Article

Bipolar disorder in children and adolescents: International perspective on epidemiology and phenomenology

Child and Adolescent Psychiatry Unit, Department of Psychiatry and Medical Psychology, Clínica Universitaria, University of Navarra, Pamplona, Spain.
Bipolar Disorders (Impact Factor: 4.97). 12/2005; 7(6):497-506. DOI: 10.1111/j.1399-5618.2005.00262.x
Source: PubMed

ABSTRACT

There is considerable skepticism outside the US over the prevalence of pediatric bipolar disorder (BD). We wished to evaluate the epidemiology of BD in children and adolescents in non-US samples.
We reviewed studies on the prevalence of BD in children and adolescents in international samples. We also describe our sample of 27 children with BD at the University of Navarra.
There are important and frequently overlooked differences in the definition of BD between the International Classification of Diseases 10th edition (ICD-10) and DSM-IV and methodological differences in epidemiological studies that may partially explain international differences in prevalence of pediatric BD. The prevalence of bipolar spectrum disorder in young adults in Switzerland is 11%. In Holland the 6-month prevalence of mania in adolescents was 1.9% and of hypomania 0.9%. Only 1.2% of hospitalized youth (<15 years) in Denmark and 1.7% of adolescents in Finland had BD. In our clinic, the prevalence of DSM-IV BD in children 5-18 years old is 4%, and of any mood disorders 27%. There are also data from Brazil, India and Turkey with varying results.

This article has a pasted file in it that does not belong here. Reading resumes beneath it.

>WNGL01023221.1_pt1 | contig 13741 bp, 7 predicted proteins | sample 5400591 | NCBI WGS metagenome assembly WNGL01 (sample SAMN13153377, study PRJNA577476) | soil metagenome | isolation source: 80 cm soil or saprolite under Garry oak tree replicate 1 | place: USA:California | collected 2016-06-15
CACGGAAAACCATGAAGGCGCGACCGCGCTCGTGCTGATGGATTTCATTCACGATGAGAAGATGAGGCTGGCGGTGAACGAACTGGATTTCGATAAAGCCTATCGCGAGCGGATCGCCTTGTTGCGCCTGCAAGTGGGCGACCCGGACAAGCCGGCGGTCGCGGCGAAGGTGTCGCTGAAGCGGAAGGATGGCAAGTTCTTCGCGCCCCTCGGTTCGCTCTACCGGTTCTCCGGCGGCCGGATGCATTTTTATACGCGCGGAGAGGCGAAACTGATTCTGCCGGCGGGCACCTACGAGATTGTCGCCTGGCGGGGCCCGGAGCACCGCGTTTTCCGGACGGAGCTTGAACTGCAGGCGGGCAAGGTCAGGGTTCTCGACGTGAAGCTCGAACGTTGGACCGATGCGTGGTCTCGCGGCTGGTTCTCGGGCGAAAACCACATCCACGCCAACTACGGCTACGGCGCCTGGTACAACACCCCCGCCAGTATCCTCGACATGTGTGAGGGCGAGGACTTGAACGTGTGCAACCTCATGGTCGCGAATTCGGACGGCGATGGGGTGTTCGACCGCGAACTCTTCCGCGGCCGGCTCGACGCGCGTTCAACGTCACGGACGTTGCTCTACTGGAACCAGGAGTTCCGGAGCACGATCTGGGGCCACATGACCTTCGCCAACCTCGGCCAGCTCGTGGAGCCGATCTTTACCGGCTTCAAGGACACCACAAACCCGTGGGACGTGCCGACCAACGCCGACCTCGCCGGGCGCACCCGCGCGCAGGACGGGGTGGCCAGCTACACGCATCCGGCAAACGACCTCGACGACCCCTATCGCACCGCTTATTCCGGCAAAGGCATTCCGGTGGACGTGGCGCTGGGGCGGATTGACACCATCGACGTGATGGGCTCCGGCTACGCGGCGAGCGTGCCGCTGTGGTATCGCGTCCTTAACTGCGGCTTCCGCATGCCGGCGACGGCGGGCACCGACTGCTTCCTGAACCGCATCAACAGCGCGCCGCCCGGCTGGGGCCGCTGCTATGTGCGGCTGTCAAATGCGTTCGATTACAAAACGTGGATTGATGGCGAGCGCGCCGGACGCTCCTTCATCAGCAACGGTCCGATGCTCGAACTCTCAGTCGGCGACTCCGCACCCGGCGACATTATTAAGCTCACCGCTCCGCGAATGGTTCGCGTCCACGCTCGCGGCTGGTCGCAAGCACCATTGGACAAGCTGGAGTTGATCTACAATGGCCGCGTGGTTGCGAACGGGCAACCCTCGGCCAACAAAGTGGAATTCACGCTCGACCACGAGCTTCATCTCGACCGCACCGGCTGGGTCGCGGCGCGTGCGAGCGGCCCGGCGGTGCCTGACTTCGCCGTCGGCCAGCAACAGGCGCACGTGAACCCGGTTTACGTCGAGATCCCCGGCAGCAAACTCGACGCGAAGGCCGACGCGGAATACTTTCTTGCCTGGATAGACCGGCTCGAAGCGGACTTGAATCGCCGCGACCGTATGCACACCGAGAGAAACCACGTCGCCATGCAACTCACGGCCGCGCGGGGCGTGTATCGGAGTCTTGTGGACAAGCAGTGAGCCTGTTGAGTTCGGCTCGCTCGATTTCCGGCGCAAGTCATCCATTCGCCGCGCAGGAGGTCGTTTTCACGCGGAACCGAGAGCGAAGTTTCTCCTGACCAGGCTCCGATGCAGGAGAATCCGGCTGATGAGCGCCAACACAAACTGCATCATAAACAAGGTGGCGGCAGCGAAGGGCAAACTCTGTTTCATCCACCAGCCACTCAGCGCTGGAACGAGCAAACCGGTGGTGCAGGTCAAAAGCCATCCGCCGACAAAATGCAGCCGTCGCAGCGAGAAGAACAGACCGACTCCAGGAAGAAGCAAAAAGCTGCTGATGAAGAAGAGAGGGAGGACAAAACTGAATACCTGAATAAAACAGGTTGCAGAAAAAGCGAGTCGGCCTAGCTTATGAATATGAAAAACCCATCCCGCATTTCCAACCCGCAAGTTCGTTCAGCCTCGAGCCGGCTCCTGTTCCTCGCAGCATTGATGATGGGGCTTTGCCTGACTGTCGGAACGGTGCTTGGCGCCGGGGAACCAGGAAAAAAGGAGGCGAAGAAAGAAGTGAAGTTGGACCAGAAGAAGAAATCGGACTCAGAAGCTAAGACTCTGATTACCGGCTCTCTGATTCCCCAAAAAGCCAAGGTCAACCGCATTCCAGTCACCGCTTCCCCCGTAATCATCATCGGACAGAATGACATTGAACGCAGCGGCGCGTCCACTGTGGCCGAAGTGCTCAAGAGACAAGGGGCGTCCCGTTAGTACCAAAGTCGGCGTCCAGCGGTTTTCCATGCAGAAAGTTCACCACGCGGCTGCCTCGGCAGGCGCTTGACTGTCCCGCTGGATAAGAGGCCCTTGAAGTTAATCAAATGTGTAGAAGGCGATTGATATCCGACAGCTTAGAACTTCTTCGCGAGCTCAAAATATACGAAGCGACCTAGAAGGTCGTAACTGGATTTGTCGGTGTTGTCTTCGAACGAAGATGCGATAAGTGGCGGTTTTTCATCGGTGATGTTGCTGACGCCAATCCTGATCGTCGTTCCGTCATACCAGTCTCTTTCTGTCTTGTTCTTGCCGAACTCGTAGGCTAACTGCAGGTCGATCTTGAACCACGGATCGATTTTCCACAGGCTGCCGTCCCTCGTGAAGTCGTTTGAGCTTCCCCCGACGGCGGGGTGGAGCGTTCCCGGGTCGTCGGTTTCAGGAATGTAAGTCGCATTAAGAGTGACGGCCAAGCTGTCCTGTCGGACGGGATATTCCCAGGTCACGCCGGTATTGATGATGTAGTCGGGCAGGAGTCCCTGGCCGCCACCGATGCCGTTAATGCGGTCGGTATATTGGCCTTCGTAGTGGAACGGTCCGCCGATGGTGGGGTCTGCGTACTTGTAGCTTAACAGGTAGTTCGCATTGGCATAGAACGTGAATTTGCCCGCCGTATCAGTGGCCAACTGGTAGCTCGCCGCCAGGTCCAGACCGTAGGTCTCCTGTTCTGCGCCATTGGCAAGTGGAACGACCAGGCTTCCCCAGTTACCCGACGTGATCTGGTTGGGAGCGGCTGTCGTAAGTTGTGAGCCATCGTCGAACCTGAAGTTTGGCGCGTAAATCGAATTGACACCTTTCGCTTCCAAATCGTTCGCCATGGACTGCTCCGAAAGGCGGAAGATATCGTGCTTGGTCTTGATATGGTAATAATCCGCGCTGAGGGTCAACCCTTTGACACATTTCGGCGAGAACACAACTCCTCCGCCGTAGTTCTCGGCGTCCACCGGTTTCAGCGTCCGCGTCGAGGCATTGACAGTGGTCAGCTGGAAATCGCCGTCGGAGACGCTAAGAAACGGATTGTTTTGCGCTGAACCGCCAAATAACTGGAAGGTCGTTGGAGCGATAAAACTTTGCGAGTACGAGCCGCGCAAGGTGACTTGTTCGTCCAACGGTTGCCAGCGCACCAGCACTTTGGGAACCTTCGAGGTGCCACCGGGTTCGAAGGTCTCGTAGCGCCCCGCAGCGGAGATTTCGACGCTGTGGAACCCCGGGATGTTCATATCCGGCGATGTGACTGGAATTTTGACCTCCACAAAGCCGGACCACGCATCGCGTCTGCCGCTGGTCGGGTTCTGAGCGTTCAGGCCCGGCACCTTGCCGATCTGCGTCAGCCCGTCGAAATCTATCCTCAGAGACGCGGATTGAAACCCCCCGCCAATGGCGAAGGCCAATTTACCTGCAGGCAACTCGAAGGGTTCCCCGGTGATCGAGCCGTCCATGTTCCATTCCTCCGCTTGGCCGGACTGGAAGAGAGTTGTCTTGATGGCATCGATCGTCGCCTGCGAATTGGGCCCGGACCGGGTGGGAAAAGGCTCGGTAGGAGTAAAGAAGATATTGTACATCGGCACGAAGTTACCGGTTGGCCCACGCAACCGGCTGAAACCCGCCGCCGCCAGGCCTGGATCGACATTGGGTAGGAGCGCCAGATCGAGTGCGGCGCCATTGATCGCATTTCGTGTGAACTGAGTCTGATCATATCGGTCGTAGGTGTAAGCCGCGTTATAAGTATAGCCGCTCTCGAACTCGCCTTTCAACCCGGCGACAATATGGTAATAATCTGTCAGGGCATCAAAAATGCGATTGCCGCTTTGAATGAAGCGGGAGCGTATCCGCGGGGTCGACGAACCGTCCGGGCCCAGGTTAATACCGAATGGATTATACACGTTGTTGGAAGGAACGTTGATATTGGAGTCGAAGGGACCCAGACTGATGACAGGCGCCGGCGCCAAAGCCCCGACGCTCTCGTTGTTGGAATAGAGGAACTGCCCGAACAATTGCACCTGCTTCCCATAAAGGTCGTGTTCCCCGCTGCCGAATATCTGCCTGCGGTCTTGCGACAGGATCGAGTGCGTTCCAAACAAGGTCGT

Relative lack of data, ICD-10 and DSM-IV differences in diagnostic criteria, different levels of recognition of Child and Adolescent Psychiatry as a true specialty in Europe, clinician bias against BD, an overdiagnosis of the disorder in USA and/or a true higher prevalence of pediatric BD in USA may explain these results. US-International differences may be a methodological artifact and research is needed in this field.

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    • "Fourth, given the evidence suggesting frequent overdiagnosis in the U.S. (Dubicka, Carlson, Vail, & Harrington, 2008; Soutullo et al., 2005), clinicians may show exaggerated certainty in their decision-making. This tendency is consistent with over-confidence bias, or thinking one knows more than one does. "
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    • "Bipolar disorder is a severe and enduring condition that affects a significant portion of the population globally (Weissman et al. 1996). Though specific annual rates of occurrence can vary by geographic region of the world (Soutullo et al. 2005), a large, international study of ten countries revealed consistent lifetime rates of bipolar disorder (Weissman et al. 1996). Such studies of the Americas, Europe, and Asia have revealed a 2.4% lifetime prevalence of bipolar spectrum disorders (Merikangas et al. 2011). "

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